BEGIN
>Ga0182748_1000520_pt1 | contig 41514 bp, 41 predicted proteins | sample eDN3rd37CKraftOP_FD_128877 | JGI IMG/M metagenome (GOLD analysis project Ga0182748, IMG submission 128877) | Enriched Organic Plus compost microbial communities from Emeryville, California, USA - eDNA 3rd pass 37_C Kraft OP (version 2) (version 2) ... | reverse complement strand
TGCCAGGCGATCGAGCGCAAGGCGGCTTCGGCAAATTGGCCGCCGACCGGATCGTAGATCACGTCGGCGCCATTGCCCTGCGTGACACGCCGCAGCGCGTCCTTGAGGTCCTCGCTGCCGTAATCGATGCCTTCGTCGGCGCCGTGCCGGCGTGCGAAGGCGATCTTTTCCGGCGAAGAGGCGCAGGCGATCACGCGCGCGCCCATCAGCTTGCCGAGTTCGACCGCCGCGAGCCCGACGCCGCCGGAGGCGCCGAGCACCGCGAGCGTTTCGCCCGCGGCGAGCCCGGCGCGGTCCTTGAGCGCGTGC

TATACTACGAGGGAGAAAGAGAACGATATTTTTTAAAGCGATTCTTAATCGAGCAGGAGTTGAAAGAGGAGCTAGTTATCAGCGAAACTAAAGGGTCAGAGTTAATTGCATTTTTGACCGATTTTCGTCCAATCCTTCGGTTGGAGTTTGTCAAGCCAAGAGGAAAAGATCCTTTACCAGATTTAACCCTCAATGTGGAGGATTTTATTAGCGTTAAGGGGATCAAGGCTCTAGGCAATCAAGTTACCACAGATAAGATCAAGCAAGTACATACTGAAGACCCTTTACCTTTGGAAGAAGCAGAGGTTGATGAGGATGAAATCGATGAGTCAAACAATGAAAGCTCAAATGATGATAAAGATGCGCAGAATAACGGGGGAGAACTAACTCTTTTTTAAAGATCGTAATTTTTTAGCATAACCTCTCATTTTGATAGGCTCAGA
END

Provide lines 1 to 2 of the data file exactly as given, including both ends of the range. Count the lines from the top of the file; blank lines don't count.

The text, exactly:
>Ga0182748_1000520_pt1 | contig 41514 bp, 41 predicted proteins | sample eDN3rd37CKraftOP_FD_128877 | JGI IMG/M metagenome (GOLD analysis project Ga0182748, IMG submission 128877) | Enriched Organic Plus compost microbial communities from Emeryville, California, USA - eDNA 3rd pass 37_C Kraft OP (version 2) (version 2) ... | reverse complement strand
TGCCAGGCGATCGAGCGCAAGGCGGCTTCGGCAAATTGGCCGCCGACCGGATCGTAGATCACGTCGGCGCCATTGCCCTGCGTGACACGCCGCAGCGCGTCCTTGAGGTCCTCGCTGCCGTAATCGATGCCTTCGTCGGCGCCGTGCCGGCGTGCGAAGGCGATCTTTTCCGGCGAAGAGGCGCAGGCGATCACGCGCGCGCCCATCAGCTTGCCGAGTTCGACCGCCGCGAGCCCGACGCCGCCGGAGGCGCCGAGCACCGCGAGCGTTTCGCCCGCGGCGAGCCCGGCGCGGTCCTTGAGCGCGTGC